4 years ago5,000+ Views
Adapted from Digestion Connection by Elizabeth Lipski, PhD, CNN, CHN, Rodale, 2013. The digestive system is like a river that runs through us. Each day we put pounds of foreign substances (food, drinks, medications, and supplements) into our mouths hoping that our bodies will be able to sort out friend from foe. And generally, our bodies do a terrific job—even though much of what we put in our mouths was foreign to the environment even 100 years ago. Because of this interface, the digestive system is the seat of ourimmune system, runs our metabolism, makes vitamins, and communicates with every other cell in the body.  The purpose of the digestive system, also lovingly called "the gut," is to bring nutrients to each cell of your body. When this doesn't occur, we feel tired and sluggish, can't think clearly, and begin to develop symptoms of illness. If ignored, these symptoms can develop into full-blown health problems. There is currently an epidemic of digestive illness in our country, one that is directly related to the foods we eat and the way we live. Between 30 and 40 percent of us complain about digestive issues, accounting for 104.7 million doctor visits a year.  Research into the functioning of the digestive system has yielded surprising results: #1. If spread flat, your digestive system would cover a tennis court. #2. Roughly 70 percent of your immune system is located in the digestive system. #3. You have 10 times as many microbes as cells in your body. These microbes live in communities that live in symbiosis with you. The health of these communities determines your overall health. Collectively, these communities are called the microbiome. #4. You have 100 times more DNA in your microbiome than in the cells of your body. The DNA in your cells and in your microbiome talk to each other. #5. Your microbiome is made up of three-and-a-half to four-and-a-half pounds of bacteria that help to make vitamins, protect you against infection, and run your metabolism. #6. The digestive system is often called the "second brain" because if the vagus nerve, which connects the brain and the digestive system, is cut, the digestive system functions fine on its own. This system is called the enteric nervous system (ENS). #7. Your gut manufactures significantly more neurotransmitters, such as serotonin, than does the brain. In fact, 80 to 90 percent of your serotonin is made in the gut, and every class of brain neurotransmitter has been found in the gut. More From Rodale News: 5 Problems With Over-the-Counter Painkillers #8. You eat food to ultimately nourish all of your cells. If you make poor food choices or if your body cannot digest, absorb, and utilize the food due to poor digestive function, you probably will eventually develop signs, symptoms, and finally a diagnosable illness. #9. Digestive insufficiencies contribute to a wide range of health issues, including migraine headaches, depression, arthritis, foggy thinking, autoimmune illness, autism, fibromyalgia, chronic fatigue, multiple sclerosis, and more. #10. Food talks to your microbiome and to your genes.  And finally, foods that are terrific for others may or may not be healthful for you. To help protect this incredible part of your body, learn to avoid thesenine things that kill your gut. And work more of these gut-friendly foods(including dark chocolate!) into your diet.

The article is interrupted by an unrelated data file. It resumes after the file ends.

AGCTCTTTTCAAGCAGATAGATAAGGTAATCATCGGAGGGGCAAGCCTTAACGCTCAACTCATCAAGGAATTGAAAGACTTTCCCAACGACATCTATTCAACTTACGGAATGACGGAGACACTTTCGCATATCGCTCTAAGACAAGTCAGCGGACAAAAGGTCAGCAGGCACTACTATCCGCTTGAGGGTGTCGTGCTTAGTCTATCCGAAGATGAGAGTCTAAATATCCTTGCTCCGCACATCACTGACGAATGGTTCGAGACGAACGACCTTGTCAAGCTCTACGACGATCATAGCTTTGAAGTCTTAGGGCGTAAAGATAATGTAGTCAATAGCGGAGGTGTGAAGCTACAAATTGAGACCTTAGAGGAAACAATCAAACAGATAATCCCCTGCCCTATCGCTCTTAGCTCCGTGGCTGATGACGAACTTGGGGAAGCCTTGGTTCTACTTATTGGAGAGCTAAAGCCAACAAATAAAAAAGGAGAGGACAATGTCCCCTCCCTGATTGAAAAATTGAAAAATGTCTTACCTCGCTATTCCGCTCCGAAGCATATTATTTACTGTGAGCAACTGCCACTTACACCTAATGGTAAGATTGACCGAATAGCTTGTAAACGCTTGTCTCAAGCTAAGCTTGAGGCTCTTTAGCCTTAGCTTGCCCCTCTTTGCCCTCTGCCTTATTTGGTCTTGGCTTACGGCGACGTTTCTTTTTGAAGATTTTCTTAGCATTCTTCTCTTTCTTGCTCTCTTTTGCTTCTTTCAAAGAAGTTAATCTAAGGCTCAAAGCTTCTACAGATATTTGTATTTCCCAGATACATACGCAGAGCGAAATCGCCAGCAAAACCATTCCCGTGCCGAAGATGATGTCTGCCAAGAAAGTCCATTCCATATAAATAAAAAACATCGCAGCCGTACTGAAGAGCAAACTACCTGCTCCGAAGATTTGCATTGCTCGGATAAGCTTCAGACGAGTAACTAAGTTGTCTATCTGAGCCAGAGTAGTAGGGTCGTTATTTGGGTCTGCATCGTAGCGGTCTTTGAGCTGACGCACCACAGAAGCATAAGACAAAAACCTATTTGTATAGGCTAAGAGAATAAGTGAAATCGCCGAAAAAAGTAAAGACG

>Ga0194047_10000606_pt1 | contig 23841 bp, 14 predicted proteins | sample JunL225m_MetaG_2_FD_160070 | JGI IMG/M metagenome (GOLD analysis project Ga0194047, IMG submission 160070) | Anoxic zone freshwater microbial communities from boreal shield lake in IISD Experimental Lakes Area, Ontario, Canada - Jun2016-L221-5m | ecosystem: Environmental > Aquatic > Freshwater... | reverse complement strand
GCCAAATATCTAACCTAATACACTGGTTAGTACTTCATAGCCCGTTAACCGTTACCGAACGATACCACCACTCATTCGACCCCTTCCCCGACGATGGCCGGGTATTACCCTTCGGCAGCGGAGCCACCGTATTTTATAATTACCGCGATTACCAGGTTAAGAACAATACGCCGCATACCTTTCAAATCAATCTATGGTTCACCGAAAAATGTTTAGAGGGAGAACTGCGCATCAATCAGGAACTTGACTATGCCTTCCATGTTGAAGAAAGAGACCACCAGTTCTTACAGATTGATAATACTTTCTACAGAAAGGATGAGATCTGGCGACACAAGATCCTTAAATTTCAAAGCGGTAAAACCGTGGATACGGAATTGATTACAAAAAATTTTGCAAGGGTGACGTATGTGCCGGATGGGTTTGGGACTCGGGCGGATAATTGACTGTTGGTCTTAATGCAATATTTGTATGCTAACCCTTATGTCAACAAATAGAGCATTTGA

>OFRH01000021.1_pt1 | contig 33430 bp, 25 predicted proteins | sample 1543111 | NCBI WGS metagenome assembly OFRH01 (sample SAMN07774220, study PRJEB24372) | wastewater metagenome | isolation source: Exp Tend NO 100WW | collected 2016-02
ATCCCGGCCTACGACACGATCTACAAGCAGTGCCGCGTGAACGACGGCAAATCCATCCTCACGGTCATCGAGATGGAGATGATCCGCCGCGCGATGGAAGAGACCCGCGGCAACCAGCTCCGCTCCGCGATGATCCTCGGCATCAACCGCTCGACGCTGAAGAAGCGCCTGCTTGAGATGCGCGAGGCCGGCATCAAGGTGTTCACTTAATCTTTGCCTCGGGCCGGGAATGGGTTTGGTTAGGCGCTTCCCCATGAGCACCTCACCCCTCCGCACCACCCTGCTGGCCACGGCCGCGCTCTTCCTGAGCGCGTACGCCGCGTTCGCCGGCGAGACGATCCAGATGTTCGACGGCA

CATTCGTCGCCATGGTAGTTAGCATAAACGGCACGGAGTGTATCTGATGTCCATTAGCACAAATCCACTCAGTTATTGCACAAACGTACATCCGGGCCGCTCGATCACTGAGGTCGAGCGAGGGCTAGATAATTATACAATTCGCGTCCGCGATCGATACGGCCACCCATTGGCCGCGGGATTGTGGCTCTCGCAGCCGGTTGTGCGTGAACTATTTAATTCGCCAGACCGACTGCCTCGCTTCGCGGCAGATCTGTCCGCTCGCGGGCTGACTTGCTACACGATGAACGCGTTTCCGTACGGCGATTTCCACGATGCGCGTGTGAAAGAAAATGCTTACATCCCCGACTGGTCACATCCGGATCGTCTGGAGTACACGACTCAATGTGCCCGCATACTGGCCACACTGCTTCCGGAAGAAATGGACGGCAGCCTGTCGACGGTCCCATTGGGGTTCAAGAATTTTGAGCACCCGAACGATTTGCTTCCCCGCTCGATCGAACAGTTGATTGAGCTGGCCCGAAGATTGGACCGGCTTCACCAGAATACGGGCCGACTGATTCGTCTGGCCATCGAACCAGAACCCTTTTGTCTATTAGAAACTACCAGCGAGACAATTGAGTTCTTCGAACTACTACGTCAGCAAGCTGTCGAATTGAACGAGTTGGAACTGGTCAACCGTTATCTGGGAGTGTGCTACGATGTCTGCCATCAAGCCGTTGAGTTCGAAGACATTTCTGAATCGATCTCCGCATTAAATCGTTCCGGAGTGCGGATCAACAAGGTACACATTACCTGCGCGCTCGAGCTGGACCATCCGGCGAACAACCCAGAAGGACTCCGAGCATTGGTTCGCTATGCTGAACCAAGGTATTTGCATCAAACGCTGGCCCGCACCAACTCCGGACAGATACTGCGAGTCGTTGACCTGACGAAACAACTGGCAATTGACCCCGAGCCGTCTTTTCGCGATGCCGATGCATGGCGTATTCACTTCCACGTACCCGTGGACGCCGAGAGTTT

1 comment
"And finally, foods that are terrific for others may or may not be healthful for you." Interesting... I wonder how you can find out?